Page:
The ideal state of mind is the state of no expectations and no attachment. To actually get the most strength out of yourself, it is better not to think about value or direction … It is better to start from purity. Which also sometimes means that you are not in a good state of mind right now.

How is playing live and writing music in the studio connected? What do you achieve and draw from each experience personally? How do you see the relationship between improvisation and composition in this regard?

Every musical experience helps you to grow … it doesn’t matter if that experience is negative or positive. It is all about reflecting on where you are standing right now and how to get somewhere else. So in a way playing live, studio work, collaborations ... all these things help. Improvisation is for me the source to get a clear idea what kind of ideas are pouring out of me.

How do you see the relationship between the 'sound' aspects of music and the 'composition' aspects? How do you work with sound and timbre to meet certain production ideas and in which way can certain sounds already take on compositional qualities?

Sound and Composition are for me equal and are interacting with each other. Sound can be a composition and a composition can be sound. I don’t want to draw a line between the two. Both sides of music are extremely inspiring.

Our sense of hearing shares intriguing connections to other senses. From your experience, what are some of the most inspiring overlaps between different senses - and what do they tell us about the way our senses work? What happens to sound at its outermost borders?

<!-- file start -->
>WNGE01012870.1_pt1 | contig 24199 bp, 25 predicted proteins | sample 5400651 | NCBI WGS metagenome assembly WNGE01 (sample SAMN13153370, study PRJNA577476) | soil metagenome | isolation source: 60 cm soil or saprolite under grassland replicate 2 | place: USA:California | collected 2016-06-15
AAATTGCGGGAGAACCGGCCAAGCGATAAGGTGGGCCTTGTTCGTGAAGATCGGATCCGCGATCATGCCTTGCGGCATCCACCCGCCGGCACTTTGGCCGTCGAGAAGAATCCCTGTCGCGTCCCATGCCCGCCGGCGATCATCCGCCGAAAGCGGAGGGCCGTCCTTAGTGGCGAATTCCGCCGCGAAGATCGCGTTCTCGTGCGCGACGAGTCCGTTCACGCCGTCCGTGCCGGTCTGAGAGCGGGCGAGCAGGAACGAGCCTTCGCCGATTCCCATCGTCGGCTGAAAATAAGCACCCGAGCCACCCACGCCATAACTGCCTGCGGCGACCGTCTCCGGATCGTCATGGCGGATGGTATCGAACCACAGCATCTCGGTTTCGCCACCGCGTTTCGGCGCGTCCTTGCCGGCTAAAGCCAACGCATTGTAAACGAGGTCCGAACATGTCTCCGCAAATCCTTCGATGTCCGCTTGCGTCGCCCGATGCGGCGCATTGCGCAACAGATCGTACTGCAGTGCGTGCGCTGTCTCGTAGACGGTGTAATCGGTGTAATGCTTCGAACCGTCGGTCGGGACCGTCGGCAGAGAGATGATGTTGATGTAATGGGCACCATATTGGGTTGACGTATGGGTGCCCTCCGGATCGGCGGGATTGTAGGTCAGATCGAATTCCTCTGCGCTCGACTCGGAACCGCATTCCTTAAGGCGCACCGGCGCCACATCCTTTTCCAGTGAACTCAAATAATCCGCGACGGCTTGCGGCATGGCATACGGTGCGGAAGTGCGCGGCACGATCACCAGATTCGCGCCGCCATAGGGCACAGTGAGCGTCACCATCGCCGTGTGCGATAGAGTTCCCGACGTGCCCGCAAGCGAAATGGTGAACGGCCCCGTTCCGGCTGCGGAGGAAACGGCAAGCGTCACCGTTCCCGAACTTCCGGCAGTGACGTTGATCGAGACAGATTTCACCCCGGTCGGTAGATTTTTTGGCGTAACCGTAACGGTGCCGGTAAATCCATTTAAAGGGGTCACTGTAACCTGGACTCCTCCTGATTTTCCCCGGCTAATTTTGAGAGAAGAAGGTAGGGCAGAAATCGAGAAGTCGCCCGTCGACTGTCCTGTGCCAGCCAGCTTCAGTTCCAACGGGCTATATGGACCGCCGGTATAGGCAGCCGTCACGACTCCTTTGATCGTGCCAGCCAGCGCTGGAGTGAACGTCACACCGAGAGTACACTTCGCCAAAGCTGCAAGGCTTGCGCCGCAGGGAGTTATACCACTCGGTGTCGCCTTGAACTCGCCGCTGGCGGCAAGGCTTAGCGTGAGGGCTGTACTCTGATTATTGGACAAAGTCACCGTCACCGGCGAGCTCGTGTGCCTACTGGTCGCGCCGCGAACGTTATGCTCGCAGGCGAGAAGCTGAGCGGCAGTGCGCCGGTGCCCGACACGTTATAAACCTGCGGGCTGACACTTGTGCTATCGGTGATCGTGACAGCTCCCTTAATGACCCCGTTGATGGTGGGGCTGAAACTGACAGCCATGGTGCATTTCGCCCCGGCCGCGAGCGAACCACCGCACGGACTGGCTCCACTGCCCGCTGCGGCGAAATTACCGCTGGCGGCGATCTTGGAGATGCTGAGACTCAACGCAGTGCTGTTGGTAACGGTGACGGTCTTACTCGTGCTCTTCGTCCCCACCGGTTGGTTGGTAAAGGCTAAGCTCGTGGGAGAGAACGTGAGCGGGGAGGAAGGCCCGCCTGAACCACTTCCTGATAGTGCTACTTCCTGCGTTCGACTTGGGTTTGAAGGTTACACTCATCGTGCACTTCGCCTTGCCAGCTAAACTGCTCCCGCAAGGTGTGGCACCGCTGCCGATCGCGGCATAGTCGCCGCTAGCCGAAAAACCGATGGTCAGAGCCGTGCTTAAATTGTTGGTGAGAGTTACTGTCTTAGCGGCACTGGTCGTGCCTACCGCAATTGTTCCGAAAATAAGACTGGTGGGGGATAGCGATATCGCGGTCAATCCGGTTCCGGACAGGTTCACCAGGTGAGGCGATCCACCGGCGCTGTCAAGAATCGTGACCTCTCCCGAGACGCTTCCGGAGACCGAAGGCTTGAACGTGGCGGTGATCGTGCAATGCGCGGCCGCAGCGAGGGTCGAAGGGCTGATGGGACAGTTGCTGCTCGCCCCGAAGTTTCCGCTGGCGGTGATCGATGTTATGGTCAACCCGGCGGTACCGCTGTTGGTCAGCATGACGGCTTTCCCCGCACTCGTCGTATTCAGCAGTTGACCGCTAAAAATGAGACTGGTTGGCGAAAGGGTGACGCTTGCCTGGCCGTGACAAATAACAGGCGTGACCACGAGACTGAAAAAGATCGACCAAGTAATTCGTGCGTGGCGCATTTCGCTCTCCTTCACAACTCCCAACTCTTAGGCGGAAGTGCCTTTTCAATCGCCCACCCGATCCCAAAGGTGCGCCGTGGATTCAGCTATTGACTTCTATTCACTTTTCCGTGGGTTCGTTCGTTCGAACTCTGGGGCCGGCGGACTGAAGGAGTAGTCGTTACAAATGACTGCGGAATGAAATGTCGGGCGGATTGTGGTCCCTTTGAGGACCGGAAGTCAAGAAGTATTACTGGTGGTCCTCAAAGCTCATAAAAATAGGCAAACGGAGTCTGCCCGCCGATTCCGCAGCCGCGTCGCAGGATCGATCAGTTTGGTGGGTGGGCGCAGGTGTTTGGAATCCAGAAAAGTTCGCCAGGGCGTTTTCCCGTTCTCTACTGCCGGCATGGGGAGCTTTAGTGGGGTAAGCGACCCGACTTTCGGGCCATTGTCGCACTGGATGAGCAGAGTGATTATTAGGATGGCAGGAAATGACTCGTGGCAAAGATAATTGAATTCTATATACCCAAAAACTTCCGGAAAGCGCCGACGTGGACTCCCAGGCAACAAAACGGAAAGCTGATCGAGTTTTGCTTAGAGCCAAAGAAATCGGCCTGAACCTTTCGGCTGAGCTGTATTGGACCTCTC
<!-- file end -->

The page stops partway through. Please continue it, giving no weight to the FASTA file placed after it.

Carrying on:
Well I would describe it that way. If you are a musical person and you take a chair and you sit down on a street crossing in the centre of your home town for about an hour or two and just try to focus on sounds interacting with each other, you find out that out that our natural surrounding has to offer so many unconscious rhythmical and tonal interactions and at the same time so disconnected interactions. I personally think that the best way of making music for me is to somehow create a similar space like on a street crossing with tonal instruments.

Art can be a purpose in its own right, but it can also directly feed back into everyday life, take on a social and political role and lead to more engagement. Can you describe your approach to art and being an artist?

It is always difficult to talk about your own art ... Some people want me to categorise my music but I am just doing it without a category in mind.
My approach to art is just a very personal output of creations that can either mean something for someone else, or it may only mean something for me. For me, it is essential to express myself the way I am doing it.

It is remarkable, in a way, that we have arrived in the 21st century with the basic concept of music still intact. Do you have a vision of music, an idea of what music could be beyond its current form?

I hope it will be like I know it … an expression of human feelings and a description of inner and outer processes. Music has a great ability to transform you into someone who is just floating and feels otherworldly. I am a big music fan.